I think if it hadn't existed and I joined a year ago, I would have been like, "Oh, you're missing this little element like the actual part that integrates it into day to day product development." But they've just started doing that now, so they stole my answer.

Brian: Nice, and just for people that don't know, tell me if I got this right, but the notebooks for people that aren't data scientist, it's effectively a collection of both quant data like maybe charts or tables, stats, data collection that you guys have put into some visualized widgets or whatever it may be insights plus qualitative stuff like my commentary on it. Like "Why do we care about this? Well, design is currently tracking these metrics because we're running a study on dah, dah, dah, and we think we can move this up" and that's a proxy for this other thing. You can provide all this context in that storytelling mentality so that when someone new comes in, they're like, "Why do I care about time on site or whatever the metric?"

John: Exactly, and that's the huge thing. One thing that we learned, we're in this business of teams getting going and it's like it's so easy to get to the point where you've instrumented your products and any new person joining your company can't make heads or tails of anything. It's like you've got all these events, are these duplicate events? We've invested a lot of time in this taxonomy feature, which helps manage your taxo- It's way, way, when people try to build this stuff in-house, they just forget about all that stuff. Like, "Oh, it's just events, it's semi-structured information, we're going to put it here and then we're just going to run queries on it." But all that's really, really important, so back to the notebooks thing, one of the biggest use cases we've seen in notebooks is people using them to onboard people and orient them with all the available analytics that and metrics and things that are being recorded. That's actually a really good testament to show that need.

Brian: They use it to actually show how they use Amplitude at the-

John: Right, it's pretty meta.

Brian: Wow, that's awesome.

John: Yeah, we see them do that or even some of them use it for training like, "Okay, let's start with this idea that we've got this whole universe of users. Well, how would we segment those? Well, here are the key ways that we segment." Okay, that we've gone down one layer, and so I think that that's kind of cool. But, yeah, for people who don't know about these data science notebooks, it is a mix of qualitative, quantitative, you can embed charts that are live or you could embed point-in-time charts, you can make comments, and you can do various things. I think for a lot of people who don't do this for a living, they get intimidated and it's not, a lot of the stuff is not rocket science, but it's just annoying to have to go to someone in your company and say, "Hey, can you spend like three or four hours just explaining our information to us."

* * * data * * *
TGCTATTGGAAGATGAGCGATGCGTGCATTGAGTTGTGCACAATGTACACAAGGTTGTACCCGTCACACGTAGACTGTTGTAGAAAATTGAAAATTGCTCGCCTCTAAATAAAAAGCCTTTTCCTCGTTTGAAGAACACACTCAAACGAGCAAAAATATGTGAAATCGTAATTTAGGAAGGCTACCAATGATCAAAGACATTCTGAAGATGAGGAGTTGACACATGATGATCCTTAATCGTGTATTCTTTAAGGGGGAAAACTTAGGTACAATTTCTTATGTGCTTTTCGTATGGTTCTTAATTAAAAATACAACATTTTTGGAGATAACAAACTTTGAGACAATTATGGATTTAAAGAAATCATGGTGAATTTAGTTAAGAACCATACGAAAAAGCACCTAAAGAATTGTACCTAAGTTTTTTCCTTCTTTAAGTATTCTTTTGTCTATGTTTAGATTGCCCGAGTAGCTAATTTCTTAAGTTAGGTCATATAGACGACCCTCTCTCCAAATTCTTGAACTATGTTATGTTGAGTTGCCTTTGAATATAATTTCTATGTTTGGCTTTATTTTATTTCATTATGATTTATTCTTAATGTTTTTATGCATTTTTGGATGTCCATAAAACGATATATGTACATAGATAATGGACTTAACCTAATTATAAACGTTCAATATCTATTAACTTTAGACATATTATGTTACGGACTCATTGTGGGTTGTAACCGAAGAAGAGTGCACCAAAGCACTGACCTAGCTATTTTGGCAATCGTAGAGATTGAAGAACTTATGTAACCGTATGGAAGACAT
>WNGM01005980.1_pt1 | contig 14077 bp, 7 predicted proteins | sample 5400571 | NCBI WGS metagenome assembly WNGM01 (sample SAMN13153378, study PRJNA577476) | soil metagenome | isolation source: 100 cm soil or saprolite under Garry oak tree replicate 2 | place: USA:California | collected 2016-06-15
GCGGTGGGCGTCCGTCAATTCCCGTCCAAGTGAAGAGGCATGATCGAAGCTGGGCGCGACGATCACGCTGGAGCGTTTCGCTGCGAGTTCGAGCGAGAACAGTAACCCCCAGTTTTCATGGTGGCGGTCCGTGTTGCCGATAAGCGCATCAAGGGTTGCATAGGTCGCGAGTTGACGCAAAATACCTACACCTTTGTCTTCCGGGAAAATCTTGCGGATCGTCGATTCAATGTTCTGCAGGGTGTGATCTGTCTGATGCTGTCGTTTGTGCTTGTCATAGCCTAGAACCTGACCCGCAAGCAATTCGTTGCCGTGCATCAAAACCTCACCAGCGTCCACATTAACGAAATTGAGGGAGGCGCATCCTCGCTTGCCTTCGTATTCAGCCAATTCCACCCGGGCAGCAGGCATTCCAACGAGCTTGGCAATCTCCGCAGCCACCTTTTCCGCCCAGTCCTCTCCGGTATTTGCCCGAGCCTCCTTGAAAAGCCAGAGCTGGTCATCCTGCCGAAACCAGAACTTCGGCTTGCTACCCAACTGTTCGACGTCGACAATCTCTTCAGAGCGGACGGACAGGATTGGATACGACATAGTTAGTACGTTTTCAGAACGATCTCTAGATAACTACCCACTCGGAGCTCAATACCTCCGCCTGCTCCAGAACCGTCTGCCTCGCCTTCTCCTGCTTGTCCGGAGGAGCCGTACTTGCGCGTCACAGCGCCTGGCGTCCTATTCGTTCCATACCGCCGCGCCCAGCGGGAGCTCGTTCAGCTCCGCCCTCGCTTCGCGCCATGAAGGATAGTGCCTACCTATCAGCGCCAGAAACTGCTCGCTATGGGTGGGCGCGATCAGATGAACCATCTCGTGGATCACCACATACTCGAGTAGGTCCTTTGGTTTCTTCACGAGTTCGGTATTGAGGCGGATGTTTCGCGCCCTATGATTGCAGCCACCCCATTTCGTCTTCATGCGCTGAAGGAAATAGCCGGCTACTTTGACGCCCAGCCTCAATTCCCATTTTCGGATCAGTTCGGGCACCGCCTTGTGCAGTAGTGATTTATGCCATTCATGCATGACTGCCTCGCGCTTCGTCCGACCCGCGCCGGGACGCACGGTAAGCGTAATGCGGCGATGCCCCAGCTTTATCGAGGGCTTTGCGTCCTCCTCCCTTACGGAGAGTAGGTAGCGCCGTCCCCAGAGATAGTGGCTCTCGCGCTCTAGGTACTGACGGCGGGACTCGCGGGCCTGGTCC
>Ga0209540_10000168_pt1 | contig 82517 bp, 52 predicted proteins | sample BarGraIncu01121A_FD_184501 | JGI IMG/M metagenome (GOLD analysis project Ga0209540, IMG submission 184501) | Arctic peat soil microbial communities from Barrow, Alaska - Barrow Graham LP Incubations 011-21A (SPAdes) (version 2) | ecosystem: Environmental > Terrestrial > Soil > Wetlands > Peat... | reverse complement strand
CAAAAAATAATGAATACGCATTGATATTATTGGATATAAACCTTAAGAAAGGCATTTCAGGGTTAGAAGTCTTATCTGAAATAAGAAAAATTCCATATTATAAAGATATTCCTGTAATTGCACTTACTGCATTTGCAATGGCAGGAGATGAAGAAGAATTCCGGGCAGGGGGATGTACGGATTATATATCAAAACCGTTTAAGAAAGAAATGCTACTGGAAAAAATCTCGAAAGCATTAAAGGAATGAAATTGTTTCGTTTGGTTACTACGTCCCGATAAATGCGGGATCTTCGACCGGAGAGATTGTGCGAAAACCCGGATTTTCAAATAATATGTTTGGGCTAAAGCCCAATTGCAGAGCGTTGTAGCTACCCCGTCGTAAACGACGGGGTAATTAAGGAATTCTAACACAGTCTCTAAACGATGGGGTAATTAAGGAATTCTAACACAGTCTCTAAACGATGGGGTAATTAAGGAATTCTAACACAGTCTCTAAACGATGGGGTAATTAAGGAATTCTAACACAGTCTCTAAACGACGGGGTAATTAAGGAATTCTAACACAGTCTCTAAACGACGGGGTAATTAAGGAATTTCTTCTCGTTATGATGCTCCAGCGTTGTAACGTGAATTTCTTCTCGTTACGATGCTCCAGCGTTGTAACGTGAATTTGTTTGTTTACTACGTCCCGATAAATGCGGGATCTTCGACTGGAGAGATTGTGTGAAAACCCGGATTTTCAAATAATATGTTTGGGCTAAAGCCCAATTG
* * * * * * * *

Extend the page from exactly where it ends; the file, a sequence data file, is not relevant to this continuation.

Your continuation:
That's really hard to do, so these notebooks help with that particular thing. I think that type of stuff is really the future of moving away from just very, very stayed dashboards and things like that.

Brian: Right. I don't know if there's much in terms of predictive or prescriptive intelligence in the tool, does the tool provide that as well or is it mostly rear view mirror analytics?

John: It's interesting you say that, so we have this new feature called Impact Analysis, and so in Impact Analysis you are able to go from day zero of a particular use of a particular feature and then see the impact that it has on another set of things. We give some statistics and we give some other values in there. So we're middle of the road moving to more and more complex questions. But one thing that our team realizes that anything... To prevent people from making bad decisions or making poor statements, you need to be so, so, so careful about presenting what you're actually showing if there's a correlation between something or even implying that there's causation without doing the background on it. We're not completely rear view and we're in this middle ground, but we're also going to go on record and say we're predicting what this value's going to be in six months.

Brian: Right, and the reason, and not just the hype of machine learning, blah, blah, blah, that's not my main reason for asking was going to lead into my next question, which was do you struggle at all with the expression in the tool of the evidence that backs up any types of conclusions that you're showing? Do your customers care? Well, how did you guys arrive at this?